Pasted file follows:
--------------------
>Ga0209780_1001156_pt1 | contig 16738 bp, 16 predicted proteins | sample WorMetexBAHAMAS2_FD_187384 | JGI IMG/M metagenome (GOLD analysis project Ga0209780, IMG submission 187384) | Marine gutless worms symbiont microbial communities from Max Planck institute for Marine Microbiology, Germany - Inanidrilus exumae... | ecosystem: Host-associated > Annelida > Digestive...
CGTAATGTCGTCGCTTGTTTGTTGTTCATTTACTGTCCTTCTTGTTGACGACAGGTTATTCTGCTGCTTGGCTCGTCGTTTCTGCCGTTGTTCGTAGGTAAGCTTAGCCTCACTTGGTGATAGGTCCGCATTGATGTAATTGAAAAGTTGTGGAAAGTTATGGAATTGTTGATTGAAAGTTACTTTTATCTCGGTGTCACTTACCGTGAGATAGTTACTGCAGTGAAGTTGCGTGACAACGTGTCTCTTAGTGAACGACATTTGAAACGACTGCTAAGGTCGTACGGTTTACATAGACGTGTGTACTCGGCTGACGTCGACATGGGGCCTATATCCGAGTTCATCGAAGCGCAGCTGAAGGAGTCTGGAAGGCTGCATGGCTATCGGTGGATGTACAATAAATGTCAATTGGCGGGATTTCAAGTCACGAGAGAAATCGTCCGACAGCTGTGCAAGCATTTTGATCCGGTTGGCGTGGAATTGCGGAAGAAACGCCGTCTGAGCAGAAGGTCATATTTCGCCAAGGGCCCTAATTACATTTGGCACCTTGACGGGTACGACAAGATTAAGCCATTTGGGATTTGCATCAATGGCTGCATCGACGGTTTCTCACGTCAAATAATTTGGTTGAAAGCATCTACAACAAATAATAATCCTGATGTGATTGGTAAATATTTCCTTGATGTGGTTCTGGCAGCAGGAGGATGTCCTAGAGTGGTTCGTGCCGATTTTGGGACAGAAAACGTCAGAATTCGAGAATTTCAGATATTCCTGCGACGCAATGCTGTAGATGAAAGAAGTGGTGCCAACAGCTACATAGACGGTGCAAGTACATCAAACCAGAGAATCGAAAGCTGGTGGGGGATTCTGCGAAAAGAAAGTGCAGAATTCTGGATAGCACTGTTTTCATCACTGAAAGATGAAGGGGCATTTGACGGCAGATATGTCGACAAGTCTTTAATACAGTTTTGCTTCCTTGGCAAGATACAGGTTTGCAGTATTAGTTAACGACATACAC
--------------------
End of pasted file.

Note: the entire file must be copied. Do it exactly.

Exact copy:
>Ga0209780_1001156_pt1 | contig 16738 bp, 16 predicted proteins | sample WorMetexBAHAMAS2_FD_187384 | JGI IMG/M metagenome (GOLD analysis project Ga0209780, IMG submission 187384) | Marine gutless worms symbiont microbial communities from Max Planck institute for Marine Microbiology, Germany - Inanidrilus exumae... | ecosystem: Host-associated > Annelida > Digestive...
CGTAATGTCGTCGCTTGTTTGTTGTTCATTTACTGTCCTTCTTGTTGACGACAGGTTATTCTGCTGCTTGGCTCGTCGTTTCTGCCGTTGTTCGTAGGTAAGCTTAGCCTCACTTGGTGATAGGTCCGCATTGATGTAATTGAAAAGTTGTGGAAAGTTATGGAATTGTTGATTGAAAGTTACTTTTATCTCGGTGTCACTTACCGTGAGATAGTTACTGCAGTGAAGTTGCGTGACAACGTGTCTCTTAGTGAACGACATTTGAAACGACTGCTAAGGTCGTACGGTTTACATAGACGTGTGTACTCGGCTGACGTCGACATGGGGCCTATATCCGAGTTCATCGAAGCGCAGCTGAAGGAGTCTGGAAGGCTGCATGGCTATCGGTGGATGTACAATAAATGTCAATTGGCGGGATTTCAAGTCACGAGAGAAATCGTCCGACAGCTGTGCAAGCATTTTGATCCGGTTGGCGTGGAATTGCGGAAGAAACGCCGTCTGAGCAGAAGGTCATATTTCGCCAAGGGCCCTAATTACATTTGGCACCTTGACGGGTACGACAAGATTAAGCCATTTGGGATTTGCATCAATGGCTGCATCGACGGTTTCTCACGTCAAATAATTTGGTTGAAAGCATCTACAACAAATAATAATCCTGATGTGATTGGTAAATATTTCCTTGATGTGGTTCTGGCAGCAGGAGGATGTCCTAGAGTGGTTCGTGCCGATTTTGGGACAGAAAACGTCAGAATTCGAGAATTTCAGATATTCCTGCGACGCAATGCTGTAGATGAAAGAAGTGGTGCCAACAGCTACATAGACGGTGCAAGTACATCAAACCAGAGAATCGAAAGCTGGTGGGGGATTCTGCGAAAAGAAAGTGCAGAATTCTGGATAGCACTGTTTTCATCACTGAAAGATGAAGGGGCATTTGACGGCAGATATGTCGACAAGTCTTTAATACAGTTTTGCTTCCTTGGCAAGATACAGGTTTGCAGTATTAGTTAACGACATACAC